Joint Behaviors

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Introduction to Joint Goals and Behaviors

In ABL, the basic unit of coordination is the joint goal. When a goal is marked as joint, ABL enforces synchronized entry into and exit from the behaviors chosen to accomplish the goal. The keyword joint can be used to modify both goals and behaviors. The joint declaration tells ABL that entry into and exit from the joint behavior must be coordinated with team members. Entry into a behavior occurs when the behavior is chosen to satisfy a subgoal. Exit from the behavior occurs when the behavior succeeds, fails, or is suspended. The algorithm for executing a joint subgoal and coordinating entry appears below:

  1. The initiating agent chooses a joint behavior for the joint goal based on signature matching, precondition satisfaction, and specificities.
  2. If a joint behavior is found for the joint goal, mark the goal as negotiating and broadcast an intention to enter the goal to all team members, otherwise fail the goal.
  3. If all team members respond with an intention to enter the joint goal, add the joint behavior (and behavior children) to the ABT.
  4. If any team member reports an intention to refuse entry to the joint goal, broadcast an intention to refuse entry and fail the behavior when all team members respond with an intention to refuse entry.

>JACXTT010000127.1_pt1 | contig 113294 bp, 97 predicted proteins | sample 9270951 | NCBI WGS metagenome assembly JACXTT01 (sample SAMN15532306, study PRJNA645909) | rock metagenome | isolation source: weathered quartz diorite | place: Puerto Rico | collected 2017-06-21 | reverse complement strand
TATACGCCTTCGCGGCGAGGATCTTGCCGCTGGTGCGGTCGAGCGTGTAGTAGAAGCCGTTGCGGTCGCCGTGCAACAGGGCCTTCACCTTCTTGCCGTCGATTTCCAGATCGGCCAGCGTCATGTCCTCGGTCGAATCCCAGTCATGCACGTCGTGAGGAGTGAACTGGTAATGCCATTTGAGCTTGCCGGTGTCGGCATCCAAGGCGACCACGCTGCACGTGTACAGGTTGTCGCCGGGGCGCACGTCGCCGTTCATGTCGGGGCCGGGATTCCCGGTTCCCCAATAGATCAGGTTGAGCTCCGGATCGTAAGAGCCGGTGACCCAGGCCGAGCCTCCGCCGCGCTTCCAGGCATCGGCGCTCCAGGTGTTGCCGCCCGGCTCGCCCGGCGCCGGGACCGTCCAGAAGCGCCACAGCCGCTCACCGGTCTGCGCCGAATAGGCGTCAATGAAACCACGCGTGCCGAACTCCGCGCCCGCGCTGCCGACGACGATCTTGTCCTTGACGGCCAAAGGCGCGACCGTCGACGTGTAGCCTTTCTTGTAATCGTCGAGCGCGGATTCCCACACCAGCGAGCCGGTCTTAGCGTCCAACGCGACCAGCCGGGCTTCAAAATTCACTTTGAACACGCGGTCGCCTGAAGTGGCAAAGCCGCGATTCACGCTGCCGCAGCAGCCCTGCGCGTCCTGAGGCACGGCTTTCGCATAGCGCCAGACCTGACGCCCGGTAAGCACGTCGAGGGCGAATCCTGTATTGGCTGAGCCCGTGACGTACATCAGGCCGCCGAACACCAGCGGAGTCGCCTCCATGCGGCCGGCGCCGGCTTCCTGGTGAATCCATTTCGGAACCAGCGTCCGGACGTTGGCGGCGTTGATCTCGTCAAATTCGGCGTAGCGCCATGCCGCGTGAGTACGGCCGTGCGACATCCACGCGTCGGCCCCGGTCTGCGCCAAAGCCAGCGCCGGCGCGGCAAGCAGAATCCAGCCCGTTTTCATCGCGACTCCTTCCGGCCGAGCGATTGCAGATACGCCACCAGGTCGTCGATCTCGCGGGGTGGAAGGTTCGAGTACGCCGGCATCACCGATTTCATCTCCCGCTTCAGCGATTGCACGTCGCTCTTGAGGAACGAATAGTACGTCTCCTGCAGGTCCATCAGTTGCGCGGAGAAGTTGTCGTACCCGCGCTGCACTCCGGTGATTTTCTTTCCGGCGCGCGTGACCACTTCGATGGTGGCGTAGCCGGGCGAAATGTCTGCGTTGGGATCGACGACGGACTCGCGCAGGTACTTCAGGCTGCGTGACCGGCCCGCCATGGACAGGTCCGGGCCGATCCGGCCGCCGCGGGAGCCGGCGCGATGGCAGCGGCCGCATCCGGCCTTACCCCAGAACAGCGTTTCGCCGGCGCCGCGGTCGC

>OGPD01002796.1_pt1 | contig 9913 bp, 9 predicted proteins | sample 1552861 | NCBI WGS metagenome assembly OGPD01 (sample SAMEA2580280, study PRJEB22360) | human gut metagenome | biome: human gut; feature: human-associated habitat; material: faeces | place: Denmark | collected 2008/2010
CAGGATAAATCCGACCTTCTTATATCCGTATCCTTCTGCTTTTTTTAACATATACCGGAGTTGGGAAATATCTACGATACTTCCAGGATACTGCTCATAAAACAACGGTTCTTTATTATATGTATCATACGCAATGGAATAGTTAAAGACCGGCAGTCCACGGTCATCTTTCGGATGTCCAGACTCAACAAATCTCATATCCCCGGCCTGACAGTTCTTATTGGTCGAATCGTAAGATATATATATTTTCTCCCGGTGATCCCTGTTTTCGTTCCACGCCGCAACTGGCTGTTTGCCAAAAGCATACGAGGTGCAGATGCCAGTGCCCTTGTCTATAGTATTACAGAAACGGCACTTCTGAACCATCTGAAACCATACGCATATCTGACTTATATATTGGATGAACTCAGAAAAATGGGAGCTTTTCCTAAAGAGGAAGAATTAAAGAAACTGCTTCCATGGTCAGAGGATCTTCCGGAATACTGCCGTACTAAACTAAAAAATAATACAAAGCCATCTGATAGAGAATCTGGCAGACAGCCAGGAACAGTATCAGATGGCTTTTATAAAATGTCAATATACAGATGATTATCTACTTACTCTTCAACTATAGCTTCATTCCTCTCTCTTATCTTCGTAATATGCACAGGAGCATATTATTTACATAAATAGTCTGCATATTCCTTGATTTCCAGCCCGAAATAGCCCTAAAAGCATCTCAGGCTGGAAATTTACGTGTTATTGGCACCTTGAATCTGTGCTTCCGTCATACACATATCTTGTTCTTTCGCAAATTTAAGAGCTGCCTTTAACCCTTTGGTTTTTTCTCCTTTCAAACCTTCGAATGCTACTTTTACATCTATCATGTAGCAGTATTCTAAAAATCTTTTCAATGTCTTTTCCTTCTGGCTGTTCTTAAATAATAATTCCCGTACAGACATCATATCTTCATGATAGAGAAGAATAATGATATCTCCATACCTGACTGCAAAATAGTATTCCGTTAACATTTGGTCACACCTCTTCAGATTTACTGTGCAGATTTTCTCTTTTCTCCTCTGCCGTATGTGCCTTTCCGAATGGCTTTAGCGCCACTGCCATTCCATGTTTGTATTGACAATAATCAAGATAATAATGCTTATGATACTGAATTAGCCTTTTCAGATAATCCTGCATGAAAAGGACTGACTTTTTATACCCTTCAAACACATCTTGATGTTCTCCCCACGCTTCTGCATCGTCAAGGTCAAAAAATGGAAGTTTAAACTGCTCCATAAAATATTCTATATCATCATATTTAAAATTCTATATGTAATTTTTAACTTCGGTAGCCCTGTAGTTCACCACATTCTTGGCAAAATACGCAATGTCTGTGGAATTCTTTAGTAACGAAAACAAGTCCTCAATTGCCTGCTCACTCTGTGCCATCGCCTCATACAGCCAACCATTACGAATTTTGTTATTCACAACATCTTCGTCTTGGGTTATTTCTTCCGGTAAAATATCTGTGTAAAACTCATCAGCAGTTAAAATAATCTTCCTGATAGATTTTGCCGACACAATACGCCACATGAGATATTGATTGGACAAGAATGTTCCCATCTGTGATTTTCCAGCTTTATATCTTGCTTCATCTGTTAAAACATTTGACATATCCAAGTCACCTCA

When ABL executes a joint goal, a behavior is chosen for the goal using normal behavior selection methods, with the additional constraint that the behavior must be joint (marked with the joint keyword). Joint behaviors include a specification of the team members who must participate in the behavior. If a joint behavior is found for the joint goal, ABL marks the goal as negotiating and begins negotiating entry with team members specified in the joint behavior. Note that negotiating is a new state for joint goal steps. A normal (non-joint) goal can either be not executing, in which case it is a leaf step available for execution, executing, in which case a behavior has been chosen for the goal and added to the ABT, or suspended, in which case it is removed from the conflict set if it was not previously executed, or all leaf steps in the subtree rooted at the goal are removed from the conflict set if it was previously executed. In the negotiating state, the goal step is removed from the conflict set. That line of expansion is blocked until negotiation completes, but all other parallel lines of expansion are still pursued. If the negotiation takes awhile, perhaps because there are a large number of distributed teammates who are synchronizing during the negotiation, all negotiating agents continue to execute the decision cycle and engage in behavior. An intention-to-enter message is sent to all team members. The initiating message includes information about the goal signature and arguments.